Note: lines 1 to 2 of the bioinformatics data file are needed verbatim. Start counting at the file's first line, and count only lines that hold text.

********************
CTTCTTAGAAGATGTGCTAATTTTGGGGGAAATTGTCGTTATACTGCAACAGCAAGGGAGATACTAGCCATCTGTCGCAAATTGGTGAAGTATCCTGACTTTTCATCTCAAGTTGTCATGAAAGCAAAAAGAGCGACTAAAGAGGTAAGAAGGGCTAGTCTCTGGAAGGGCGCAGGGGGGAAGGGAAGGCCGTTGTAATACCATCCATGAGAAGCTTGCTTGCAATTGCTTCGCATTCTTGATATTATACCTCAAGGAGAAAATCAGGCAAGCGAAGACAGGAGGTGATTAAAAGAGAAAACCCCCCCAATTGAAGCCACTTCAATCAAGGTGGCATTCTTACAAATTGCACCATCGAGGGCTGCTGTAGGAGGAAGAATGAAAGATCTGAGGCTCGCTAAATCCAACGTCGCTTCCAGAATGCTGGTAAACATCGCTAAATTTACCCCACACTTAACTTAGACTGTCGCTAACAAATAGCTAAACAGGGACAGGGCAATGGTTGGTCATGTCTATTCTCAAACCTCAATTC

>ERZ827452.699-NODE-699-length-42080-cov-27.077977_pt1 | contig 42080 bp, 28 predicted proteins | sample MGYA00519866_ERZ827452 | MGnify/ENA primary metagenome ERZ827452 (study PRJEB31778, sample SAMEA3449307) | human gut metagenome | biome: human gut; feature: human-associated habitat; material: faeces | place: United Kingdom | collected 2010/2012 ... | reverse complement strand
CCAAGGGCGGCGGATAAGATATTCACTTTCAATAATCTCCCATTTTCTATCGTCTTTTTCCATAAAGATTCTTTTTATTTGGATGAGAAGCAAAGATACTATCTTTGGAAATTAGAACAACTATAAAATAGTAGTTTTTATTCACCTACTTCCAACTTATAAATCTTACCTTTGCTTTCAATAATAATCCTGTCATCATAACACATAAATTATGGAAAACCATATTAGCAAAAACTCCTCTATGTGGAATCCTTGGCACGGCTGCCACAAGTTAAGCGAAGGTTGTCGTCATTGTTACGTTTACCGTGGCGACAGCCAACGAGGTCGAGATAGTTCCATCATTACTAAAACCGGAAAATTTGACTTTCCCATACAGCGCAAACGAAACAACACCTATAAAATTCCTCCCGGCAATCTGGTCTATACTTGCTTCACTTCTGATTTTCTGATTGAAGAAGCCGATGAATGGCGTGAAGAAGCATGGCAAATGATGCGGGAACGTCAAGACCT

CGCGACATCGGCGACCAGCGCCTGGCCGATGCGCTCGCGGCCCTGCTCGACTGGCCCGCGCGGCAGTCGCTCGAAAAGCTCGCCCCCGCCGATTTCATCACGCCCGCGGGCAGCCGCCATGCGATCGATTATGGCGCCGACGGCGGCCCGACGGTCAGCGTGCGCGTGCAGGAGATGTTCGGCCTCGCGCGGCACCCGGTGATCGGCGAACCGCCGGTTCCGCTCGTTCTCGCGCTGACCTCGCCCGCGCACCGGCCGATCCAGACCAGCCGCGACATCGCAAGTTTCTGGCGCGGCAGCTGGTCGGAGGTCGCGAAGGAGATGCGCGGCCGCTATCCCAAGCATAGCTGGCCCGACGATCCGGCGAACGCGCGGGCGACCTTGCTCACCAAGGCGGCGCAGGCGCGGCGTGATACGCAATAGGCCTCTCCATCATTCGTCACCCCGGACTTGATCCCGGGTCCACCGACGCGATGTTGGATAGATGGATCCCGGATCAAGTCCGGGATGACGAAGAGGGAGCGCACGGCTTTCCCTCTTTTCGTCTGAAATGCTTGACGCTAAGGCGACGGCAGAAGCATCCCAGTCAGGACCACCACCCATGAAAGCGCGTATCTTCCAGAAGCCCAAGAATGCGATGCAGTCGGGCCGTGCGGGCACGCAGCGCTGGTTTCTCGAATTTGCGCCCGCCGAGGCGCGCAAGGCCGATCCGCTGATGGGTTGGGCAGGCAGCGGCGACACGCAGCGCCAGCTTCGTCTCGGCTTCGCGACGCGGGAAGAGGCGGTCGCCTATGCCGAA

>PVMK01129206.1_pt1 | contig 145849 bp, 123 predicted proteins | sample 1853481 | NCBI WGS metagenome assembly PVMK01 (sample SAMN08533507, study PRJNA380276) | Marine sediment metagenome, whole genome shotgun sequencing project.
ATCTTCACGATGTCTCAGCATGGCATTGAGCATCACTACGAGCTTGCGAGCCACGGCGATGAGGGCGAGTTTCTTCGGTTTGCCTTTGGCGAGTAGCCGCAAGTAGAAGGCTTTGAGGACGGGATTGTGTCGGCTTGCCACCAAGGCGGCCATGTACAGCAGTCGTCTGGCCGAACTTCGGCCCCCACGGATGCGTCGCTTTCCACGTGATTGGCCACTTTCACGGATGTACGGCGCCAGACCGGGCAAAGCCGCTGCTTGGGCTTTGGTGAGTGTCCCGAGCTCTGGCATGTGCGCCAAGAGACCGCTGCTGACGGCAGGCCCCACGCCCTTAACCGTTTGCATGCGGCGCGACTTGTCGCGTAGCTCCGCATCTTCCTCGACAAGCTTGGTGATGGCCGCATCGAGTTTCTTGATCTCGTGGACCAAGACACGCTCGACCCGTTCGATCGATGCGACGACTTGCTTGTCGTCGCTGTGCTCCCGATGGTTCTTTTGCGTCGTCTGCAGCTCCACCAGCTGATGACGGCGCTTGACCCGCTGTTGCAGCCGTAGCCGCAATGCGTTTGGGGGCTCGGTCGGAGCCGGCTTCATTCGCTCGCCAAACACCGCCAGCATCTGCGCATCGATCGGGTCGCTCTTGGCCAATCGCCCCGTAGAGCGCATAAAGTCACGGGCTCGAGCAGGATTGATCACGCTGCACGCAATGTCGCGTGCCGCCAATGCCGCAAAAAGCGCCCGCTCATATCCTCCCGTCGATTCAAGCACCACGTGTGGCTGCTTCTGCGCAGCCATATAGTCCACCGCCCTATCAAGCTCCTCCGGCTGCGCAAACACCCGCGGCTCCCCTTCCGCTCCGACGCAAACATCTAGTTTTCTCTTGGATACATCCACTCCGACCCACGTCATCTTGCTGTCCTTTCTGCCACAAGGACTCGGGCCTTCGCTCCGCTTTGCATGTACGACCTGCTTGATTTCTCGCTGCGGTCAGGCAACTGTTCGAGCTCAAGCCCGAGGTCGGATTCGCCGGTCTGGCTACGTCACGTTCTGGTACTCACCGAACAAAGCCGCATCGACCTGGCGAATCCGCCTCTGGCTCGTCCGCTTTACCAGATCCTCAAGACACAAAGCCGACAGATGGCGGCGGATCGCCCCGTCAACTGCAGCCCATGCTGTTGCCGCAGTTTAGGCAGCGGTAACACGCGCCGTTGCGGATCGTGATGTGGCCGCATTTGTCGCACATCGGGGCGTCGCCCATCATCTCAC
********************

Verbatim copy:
CTTCTTAGAAGATGTGCTAATTTTGGGGGAAATTGTCGTTATACTGCAACAGCAAGGGAGATACTAGCCATCTGTCGCAAATTGGTGAAGTATCCTGACTTTTCATCTCAAGTTGTCATGAAAGCAAAAAGAGCGACTAAAGAGGTAAGAAGGGCTAGTCTCTGGAAGGGCGCAGGGGGGAAGGGAAGGCCGTTGTAATACCATCCATGAGAAGCTTGCTTGCAATTGCTTCGCATTCTTGATATTATACCTCAAGGAGAAAATCAGGCAAGCGAAGACAGGAGGTGATTAAAAGAGAAAACCCCCCCAATTGAAGCCACTTCAATCAAGGTGGCATTCTTACAAATTGCACCATCGAGGGCTGCTGTAGGAGGAAGAATGAAAGATCTGAGGCTCGCTAAATCCAACGTCGCTTCCAGAATGCTGGTAAACATCGCTAAATTTACCCCACACTTAACTTAGACTGTCGCTAACAAATAGCTAAACAGGGACAGGGCAATGGTTGGTCATGTCTATTCTCAAACCTCAATTC

>ERZ827452.699-NODE-699-length-42080-cov-27.077977_pt1 | contig 42080 bp, 28 predicted proteins | sample MGYA00519866_ERZ827452 | MGnify/ENA primary metagenome ERZ827452 (study PRJEB31778, sample SAMEA3449307) | human gut metagenome | biome: human gut; feature: human-associated habitat; material: faeces | place: United Kingdom | collected 2010/2012 ... | reverse complement strand